As we move through the Easter Season, here’s a reflection on reading the Bible we used as a supplement to our class material last fall in our “How We Read the Bible.” This is from Miles Coverdale, Bishop of Exeter, England, 1488-1569, from his “A Prologue to the Bible.” I found it in “Nearer to the Heart of God” compiled and edited by Bernard Bangley, Paraclete Press, 2005.
“If you find something when you are reading the Bible that is difficult to understand or seems repugnant, don’t be too hasty to reject it. The problem may be your ignorance and may have nothing to do with the Bible. It will help a lot if you notice not only what is spoken or written, but also of whom, and to whom, it is being said. Consider the circumstances and the intentions. Read what comes before and after. Some things are written with the intent that we should “go and do likewise.” Other things are written to demonstrate what we should avoid, such as when David causes Uriah to be slain because David wanted his wife. Read the Bible wisely and carefully. When you come across strange behaviors and cryptic statements, leave them with God. Let those who are better informed than you worry about them.”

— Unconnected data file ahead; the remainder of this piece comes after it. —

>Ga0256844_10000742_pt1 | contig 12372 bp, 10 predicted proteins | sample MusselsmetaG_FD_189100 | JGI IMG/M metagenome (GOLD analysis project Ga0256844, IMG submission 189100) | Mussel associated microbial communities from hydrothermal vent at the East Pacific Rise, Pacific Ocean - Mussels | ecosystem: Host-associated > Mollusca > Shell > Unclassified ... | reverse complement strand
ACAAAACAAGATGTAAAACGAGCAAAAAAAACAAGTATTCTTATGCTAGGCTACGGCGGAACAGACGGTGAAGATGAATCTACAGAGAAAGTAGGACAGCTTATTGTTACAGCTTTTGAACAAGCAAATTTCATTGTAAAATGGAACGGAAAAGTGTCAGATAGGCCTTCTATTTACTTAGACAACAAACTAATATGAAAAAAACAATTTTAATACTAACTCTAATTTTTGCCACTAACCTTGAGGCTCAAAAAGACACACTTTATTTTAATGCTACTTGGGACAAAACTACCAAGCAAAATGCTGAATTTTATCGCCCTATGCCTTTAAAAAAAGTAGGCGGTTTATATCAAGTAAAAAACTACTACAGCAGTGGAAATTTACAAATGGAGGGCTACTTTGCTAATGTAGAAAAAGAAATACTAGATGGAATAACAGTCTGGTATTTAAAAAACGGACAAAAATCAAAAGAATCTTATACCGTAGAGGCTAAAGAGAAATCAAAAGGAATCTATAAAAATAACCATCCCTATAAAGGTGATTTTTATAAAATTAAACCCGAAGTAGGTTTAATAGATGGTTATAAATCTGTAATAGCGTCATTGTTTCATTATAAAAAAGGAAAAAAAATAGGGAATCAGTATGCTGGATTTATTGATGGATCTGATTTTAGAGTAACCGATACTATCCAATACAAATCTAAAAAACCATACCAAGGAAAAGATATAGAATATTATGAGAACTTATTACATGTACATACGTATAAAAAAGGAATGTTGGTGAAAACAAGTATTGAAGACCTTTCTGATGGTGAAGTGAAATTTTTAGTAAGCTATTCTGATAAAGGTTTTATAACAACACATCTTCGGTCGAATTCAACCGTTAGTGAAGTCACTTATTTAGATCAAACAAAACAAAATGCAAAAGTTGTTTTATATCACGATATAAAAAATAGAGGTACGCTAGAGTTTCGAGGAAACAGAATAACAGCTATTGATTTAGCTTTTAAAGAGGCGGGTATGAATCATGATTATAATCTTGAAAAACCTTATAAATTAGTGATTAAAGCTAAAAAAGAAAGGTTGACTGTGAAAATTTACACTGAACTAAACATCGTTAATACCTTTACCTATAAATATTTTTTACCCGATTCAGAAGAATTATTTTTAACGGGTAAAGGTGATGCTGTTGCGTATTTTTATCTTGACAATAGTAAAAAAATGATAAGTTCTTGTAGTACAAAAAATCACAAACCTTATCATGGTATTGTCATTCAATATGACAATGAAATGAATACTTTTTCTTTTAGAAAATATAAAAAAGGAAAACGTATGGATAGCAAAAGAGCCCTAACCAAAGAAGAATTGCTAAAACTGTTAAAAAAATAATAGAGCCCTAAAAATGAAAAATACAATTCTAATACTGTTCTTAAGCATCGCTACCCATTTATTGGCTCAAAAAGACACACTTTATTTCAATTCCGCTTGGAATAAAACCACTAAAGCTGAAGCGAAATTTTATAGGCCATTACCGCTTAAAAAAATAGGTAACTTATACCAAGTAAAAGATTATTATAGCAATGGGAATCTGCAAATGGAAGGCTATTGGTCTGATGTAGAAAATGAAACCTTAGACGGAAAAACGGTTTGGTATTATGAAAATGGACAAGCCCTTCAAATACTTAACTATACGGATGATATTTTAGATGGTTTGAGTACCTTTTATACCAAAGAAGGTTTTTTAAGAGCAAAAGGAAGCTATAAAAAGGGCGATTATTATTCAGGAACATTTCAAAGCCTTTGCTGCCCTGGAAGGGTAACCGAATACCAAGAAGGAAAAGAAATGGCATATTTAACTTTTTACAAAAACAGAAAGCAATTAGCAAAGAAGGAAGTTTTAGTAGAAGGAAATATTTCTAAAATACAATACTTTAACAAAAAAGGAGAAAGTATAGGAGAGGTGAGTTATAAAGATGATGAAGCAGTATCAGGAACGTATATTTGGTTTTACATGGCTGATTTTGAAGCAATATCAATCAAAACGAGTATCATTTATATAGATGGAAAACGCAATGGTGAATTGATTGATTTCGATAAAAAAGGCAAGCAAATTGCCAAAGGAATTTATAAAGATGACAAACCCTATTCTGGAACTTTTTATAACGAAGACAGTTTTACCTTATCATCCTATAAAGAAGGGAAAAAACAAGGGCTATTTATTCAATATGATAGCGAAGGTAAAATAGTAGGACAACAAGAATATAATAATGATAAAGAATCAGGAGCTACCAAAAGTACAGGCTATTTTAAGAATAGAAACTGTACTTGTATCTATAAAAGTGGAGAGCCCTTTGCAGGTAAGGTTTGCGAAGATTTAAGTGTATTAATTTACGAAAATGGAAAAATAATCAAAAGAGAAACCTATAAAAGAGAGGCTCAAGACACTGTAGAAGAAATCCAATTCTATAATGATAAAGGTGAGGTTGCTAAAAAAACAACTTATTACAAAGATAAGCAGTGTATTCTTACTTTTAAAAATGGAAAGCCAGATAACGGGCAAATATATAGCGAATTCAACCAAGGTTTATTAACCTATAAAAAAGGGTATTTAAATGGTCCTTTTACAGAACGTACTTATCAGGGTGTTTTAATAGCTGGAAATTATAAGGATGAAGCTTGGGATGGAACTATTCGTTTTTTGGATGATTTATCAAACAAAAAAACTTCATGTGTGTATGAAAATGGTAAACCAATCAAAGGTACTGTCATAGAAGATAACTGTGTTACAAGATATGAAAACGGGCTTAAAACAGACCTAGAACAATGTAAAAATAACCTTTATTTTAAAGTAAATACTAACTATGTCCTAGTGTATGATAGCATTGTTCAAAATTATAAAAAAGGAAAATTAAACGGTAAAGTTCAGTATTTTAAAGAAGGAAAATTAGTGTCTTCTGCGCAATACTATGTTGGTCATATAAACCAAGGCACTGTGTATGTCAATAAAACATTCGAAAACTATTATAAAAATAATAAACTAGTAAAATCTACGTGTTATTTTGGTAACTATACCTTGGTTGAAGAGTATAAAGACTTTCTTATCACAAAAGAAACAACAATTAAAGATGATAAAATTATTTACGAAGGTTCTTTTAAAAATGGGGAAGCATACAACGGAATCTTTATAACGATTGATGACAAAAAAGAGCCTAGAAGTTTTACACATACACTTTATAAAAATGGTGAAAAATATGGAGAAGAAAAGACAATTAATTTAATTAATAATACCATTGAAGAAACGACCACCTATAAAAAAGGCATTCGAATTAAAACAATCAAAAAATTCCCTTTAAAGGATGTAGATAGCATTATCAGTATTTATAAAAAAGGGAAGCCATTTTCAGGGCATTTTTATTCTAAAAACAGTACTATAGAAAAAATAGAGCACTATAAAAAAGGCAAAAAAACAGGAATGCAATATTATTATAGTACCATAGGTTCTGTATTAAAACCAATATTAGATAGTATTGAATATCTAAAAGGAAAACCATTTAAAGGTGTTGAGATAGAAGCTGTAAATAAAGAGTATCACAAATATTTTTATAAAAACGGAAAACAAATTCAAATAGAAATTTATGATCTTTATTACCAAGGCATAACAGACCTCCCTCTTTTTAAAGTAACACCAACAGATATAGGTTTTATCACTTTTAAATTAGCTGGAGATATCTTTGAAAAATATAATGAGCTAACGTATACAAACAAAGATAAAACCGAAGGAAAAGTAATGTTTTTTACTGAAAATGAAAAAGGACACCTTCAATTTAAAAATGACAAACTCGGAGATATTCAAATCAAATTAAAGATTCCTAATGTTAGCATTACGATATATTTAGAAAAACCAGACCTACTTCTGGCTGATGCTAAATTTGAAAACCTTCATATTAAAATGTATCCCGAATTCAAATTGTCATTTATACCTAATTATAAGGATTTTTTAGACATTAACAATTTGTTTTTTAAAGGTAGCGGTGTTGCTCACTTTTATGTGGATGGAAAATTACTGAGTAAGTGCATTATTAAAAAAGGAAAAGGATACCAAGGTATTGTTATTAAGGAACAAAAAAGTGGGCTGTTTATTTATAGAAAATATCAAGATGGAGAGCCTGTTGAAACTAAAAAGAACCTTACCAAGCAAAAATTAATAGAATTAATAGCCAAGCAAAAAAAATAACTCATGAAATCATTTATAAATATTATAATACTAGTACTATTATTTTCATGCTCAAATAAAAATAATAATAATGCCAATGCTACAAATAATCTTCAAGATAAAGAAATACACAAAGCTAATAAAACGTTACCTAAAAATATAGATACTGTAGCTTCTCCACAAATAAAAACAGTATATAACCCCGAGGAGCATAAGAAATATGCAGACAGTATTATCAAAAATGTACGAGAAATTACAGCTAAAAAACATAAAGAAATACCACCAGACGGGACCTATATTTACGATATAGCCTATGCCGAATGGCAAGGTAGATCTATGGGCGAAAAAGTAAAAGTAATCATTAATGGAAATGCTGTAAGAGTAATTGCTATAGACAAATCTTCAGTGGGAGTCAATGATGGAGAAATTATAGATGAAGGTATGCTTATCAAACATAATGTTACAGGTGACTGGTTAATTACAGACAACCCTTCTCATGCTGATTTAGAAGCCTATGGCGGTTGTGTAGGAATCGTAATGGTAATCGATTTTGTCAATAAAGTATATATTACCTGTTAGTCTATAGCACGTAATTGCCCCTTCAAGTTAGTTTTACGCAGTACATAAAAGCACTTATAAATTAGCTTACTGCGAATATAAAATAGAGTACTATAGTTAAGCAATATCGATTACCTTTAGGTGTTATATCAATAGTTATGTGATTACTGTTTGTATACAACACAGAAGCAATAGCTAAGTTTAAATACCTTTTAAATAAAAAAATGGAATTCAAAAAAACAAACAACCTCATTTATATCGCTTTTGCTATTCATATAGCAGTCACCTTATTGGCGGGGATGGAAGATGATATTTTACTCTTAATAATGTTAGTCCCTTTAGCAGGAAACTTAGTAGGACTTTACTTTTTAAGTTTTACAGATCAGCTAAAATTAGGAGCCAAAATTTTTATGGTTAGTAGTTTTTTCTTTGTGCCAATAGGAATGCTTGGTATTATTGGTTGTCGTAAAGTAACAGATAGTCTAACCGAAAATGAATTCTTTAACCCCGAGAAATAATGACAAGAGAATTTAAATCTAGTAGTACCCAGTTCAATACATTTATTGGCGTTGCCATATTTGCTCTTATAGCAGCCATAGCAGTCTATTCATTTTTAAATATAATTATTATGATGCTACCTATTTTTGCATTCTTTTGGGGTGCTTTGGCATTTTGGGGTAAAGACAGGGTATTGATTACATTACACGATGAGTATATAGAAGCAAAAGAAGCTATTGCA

This was written over 450 years ago. I find it very comforting to know that people were discussing how to read the Bible in those days, in a similar fashion to how we discuss it now. Faithfulness takes many forms. How do YOU read the Bible? What forms does your faithfulness take? May the joy of Easter continue to unfold in your heart and life.